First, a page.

Got a call from a client today who was unable to get his laptop to connect to his wireless network.
The client has a standard Linksys WRT54G which is sitting behind a WatchGuard SOHO router. (The WatchGuard predated my involvement with the client, and we determined it was easier to use the WRT54G as an access point rather than ripping out the WatchGuard…)
Upon inspection, the laptop WAS connecting to the wireless network, it just didn’t have internet access. Vista would show it had Internet connectivity, but it would then just go away.
Upgraded the WRT54g’s firmware, same result. Changed from WEP to WPA-2. Same result.
Reviewed the logs on the WatchGuard and saw “User count exceeded. Packet dropped.”
The WatchGuard, unlike most consumer routers, has a user limit to it. It keeps track of 10 IPs and when IP number 11 hits the routing table, it gets whacked with a big ole’ DENY rule.
When I plugged the laptop into the WRT54g via ethernet cable, the IP address was one of the 10 in the routing table and packets were allowed to flow. The IP address assigned to the wireless interface was not in the table and therefore blocked.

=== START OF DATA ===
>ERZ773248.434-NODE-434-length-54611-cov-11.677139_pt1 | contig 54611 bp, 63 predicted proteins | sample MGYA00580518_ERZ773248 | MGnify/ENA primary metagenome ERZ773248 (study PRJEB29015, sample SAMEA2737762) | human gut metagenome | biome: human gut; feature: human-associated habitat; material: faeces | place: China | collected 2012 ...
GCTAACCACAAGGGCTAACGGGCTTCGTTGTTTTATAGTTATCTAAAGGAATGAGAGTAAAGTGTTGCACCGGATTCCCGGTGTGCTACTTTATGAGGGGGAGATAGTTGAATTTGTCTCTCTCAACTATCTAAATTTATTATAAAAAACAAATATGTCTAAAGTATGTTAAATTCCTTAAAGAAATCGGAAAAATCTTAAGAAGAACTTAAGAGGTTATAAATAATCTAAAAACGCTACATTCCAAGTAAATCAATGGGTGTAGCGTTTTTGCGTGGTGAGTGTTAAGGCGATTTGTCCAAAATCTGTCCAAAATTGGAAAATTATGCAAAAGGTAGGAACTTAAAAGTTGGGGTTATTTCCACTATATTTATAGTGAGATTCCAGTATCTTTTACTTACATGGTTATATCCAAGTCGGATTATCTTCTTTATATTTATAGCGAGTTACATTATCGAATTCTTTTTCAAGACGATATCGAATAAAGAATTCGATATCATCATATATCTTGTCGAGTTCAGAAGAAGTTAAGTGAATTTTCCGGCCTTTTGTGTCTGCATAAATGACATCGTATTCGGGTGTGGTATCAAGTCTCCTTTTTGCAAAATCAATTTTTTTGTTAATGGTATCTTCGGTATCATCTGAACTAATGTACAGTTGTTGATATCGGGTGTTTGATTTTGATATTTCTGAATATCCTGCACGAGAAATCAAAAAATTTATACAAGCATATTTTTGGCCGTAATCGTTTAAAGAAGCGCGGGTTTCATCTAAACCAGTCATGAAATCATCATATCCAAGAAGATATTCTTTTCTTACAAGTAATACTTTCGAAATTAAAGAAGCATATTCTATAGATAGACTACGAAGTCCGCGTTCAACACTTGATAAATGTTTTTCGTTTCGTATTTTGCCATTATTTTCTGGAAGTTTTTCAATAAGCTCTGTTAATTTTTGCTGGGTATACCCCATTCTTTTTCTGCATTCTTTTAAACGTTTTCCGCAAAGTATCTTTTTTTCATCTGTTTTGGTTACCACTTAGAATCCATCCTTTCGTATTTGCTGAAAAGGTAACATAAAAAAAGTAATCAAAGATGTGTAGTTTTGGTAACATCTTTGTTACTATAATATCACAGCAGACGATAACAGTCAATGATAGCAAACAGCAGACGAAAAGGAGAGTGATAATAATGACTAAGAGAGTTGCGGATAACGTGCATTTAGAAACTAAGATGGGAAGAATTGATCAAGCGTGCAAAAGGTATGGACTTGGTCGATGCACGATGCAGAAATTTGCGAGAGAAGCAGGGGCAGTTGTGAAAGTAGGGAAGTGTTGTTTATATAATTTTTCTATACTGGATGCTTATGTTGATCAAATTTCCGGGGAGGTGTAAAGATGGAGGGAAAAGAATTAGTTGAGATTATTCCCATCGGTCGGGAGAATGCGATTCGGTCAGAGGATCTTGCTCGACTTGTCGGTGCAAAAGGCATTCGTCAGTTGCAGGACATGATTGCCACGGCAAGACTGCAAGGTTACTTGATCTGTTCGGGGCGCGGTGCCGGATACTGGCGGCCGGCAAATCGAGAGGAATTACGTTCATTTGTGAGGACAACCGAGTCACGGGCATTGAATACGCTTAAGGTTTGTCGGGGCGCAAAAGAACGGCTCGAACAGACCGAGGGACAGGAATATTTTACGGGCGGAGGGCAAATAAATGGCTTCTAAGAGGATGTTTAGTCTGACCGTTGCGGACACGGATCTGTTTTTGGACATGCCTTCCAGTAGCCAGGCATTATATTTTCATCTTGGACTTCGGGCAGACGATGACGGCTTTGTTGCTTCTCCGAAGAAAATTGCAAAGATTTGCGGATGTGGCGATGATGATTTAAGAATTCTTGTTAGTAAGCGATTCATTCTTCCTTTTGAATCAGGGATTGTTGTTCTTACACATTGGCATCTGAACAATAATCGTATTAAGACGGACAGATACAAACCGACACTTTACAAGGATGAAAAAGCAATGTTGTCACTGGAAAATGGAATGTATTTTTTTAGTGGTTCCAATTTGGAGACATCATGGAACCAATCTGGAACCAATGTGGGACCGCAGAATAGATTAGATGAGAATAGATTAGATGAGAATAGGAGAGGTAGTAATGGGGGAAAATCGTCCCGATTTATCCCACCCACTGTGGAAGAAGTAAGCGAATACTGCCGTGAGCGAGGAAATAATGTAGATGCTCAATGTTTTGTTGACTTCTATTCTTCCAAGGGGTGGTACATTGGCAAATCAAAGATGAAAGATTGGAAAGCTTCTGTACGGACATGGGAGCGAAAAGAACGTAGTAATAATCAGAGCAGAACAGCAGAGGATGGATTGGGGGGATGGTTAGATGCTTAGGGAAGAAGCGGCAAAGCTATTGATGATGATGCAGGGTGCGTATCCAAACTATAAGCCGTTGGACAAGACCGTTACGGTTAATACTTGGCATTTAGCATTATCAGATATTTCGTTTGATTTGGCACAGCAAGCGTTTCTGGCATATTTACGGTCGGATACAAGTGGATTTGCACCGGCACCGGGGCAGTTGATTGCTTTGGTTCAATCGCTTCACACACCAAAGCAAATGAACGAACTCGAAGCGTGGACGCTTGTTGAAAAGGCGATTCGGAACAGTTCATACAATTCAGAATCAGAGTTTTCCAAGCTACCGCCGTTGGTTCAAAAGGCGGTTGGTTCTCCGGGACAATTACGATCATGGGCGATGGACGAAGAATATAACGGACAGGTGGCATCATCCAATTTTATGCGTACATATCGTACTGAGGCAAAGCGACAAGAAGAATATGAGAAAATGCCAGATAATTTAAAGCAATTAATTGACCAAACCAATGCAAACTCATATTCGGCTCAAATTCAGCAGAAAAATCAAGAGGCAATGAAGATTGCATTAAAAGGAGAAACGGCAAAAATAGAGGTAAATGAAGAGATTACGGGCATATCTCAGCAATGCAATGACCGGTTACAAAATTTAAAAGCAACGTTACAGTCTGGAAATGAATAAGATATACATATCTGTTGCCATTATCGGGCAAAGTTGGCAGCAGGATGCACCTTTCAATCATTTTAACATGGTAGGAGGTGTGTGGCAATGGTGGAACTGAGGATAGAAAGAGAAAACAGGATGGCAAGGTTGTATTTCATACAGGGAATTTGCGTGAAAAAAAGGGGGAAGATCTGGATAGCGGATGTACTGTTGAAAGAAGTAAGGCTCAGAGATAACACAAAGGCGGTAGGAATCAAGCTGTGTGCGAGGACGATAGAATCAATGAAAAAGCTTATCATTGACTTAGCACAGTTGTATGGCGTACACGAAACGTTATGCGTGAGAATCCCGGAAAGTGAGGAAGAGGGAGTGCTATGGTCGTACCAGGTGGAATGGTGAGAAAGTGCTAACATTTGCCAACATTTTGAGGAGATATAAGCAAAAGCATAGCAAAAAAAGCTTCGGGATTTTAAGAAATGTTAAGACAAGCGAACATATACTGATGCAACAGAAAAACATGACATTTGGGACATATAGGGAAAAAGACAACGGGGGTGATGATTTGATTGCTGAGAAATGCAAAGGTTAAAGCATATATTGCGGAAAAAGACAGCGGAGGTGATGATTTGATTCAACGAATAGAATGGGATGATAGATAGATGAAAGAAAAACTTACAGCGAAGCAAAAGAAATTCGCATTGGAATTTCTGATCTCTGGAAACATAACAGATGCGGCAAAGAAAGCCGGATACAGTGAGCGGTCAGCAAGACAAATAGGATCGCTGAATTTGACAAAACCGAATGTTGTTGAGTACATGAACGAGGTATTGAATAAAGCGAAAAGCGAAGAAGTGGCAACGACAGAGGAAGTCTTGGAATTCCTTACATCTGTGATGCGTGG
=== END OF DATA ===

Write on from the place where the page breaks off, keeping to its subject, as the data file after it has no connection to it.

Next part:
We couldn’t figure out why the laptop stopped working. The client mentioned the laptop stopped working when we put a new computer on the floor. We did a quick count of all devices on the network and only came up with 7…
Just as I was leaving, one of the warehouse guys came in holding his iPhone asking “Did something happen to the wireless network?”
Of course, something had — I hadn’t changed the Linksys back to WEP after the WPA-2 experiment, and he lost his connection… and the mystery of the additional devices was solved.
So, the moral is two-fold — look for user licensing restrictions where you least expect them, and someone else’s handheld device from home sitting on your network might have a negative impact on your ability to get work done.